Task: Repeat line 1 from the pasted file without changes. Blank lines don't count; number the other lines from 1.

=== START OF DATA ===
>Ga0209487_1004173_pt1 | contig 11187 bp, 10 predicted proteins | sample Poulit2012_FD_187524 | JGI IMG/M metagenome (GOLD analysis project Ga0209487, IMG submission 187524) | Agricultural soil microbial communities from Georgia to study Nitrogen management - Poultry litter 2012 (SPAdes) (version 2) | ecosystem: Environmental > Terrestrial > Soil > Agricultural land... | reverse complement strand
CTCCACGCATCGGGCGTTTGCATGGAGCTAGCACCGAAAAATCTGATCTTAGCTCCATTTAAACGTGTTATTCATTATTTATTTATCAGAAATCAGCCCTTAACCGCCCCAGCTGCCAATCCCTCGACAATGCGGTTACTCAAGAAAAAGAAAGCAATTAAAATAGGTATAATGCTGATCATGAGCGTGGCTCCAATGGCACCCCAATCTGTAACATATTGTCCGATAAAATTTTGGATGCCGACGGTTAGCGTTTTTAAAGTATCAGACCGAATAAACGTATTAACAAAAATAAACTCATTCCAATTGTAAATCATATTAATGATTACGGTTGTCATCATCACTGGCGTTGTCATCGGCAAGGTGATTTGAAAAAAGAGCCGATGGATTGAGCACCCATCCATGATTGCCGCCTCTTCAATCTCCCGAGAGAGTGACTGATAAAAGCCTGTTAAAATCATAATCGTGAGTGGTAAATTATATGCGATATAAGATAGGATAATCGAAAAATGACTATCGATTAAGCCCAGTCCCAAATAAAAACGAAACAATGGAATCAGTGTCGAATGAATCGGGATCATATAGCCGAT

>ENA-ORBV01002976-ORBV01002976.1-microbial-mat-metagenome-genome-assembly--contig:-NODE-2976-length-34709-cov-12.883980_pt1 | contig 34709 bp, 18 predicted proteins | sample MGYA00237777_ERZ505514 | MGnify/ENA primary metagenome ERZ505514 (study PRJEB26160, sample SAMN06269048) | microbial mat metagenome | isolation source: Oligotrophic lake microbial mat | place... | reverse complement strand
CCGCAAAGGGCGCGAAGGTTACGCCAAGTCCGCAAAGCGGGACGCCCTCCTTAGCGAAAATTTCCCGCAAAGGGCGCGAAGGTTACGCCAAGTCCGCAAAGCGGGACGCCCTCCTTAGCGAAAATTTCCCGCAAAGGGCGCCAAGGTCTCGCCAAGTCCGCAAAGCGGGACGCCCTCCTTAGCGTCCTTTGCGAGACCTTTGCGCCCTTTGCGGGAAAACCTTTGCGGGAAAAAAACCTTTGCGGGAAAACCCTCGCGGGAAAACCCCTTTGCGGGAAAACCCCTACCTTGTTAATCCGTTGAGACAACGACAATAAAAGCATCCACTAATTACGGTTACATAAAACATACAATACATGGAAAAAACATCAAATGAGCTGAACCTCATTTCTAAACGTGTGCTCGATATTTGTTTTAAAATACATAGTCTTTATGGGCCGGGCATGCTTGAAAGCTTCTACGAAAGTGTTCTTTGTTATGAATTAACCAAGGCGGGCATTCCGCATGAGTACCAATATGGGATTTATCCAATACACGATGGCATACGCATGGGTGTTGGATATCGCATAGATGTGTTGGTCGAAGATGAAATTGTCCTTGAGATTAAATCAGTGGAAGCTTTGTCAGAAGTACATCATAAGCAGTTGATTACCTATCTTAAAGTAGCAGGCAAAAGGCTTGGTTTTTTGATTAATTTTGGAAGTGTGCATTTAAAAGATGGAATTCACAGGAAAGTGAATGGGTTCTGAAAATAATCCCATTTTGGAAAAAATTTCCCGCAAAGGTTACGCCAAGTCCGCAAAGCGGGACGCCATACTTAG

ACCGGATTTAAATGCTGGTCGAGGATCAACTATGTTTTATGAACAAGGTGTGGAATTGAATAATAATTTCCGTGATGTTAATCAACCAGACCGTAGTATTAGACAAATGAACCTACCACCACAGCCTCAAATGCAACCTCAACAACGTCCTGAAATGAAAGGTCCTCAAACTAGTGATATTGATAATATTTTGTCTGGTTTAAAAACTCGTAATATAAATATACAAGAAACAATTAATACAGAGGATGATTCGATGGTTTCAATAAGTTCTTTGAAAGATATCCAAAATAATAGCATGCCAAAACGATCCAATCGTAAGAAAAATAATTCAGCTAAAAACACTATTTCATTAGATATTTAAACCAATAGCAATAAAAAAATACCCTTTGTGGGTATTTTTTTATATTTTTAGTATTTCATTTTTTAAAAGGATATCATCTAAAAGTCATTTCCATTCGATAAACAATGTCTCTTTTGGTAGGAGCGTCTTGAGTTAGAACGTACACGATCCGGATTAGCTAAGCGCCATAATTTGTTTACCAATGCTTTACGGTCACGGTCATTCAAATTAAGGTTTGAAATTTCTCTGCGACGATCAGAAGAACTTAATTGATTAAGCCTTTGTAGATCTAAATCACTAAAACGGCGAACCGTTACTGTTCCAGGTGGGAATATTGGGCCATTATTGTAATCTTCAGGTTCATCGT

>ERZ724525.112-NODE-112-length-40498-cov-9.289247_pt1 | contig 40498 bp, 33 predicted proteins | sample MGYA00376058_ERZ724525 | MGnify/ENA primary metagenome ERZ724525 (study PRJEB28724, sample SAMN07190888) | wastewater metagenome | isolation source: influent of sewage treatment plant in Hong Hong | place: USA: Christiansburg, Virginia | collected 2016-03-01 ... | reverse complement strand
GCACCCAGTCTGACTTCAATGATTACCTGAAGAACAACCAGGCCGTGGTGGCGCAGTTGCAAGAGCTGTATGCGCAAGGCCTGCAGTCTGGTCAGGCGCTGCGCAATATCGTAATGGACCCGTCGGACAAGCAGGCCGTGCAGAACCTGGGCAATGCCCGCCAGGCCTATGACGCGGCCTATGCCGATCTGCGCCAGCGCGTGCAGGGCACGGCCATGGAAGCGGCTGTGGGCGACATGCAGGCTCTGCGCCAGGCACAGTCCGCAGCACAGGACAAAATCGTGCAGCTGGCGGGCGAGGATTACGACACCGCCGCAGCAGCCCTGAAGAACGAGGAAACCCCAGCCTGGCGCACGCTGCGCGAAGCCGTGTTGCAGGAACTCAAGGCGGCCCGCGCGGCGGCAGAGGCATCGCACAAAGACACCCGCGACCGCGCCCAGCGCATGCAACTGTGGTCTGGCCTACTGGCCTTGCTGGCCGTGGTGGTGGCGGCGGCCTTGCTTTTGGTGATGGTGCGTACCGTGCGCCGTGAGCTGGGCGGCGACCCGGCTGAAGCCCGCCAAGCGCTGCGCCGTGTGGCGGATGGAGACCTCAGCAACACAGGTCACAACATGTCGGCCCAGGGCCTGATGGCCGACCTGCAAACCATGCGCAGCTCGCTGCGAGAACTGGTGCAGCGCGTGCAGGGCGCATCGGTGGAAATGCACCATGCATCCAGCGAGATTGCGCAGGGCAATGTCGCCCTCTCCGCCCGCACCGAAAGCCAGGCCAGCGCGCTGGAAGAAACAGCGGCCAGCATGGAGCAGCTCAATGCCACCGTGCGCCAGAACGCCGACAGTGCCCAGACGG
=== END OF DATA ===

>Ga0209487_1004173_pt1 | contig 11187 bp, 10 predicted proteins | sample Poulit2012_FD_187524 | JGI IMG/M metagenome (GOLD analysis project Ga0209487, IMG submission 187524) | Agricultural soil microbial communities from Georgia to study Nitrogen management - Poultry litter 2012 (SPAdes) (version 2) | ecosystem: Environmental > Terrestrial > Soil > Agricultural land... | reverse complement strand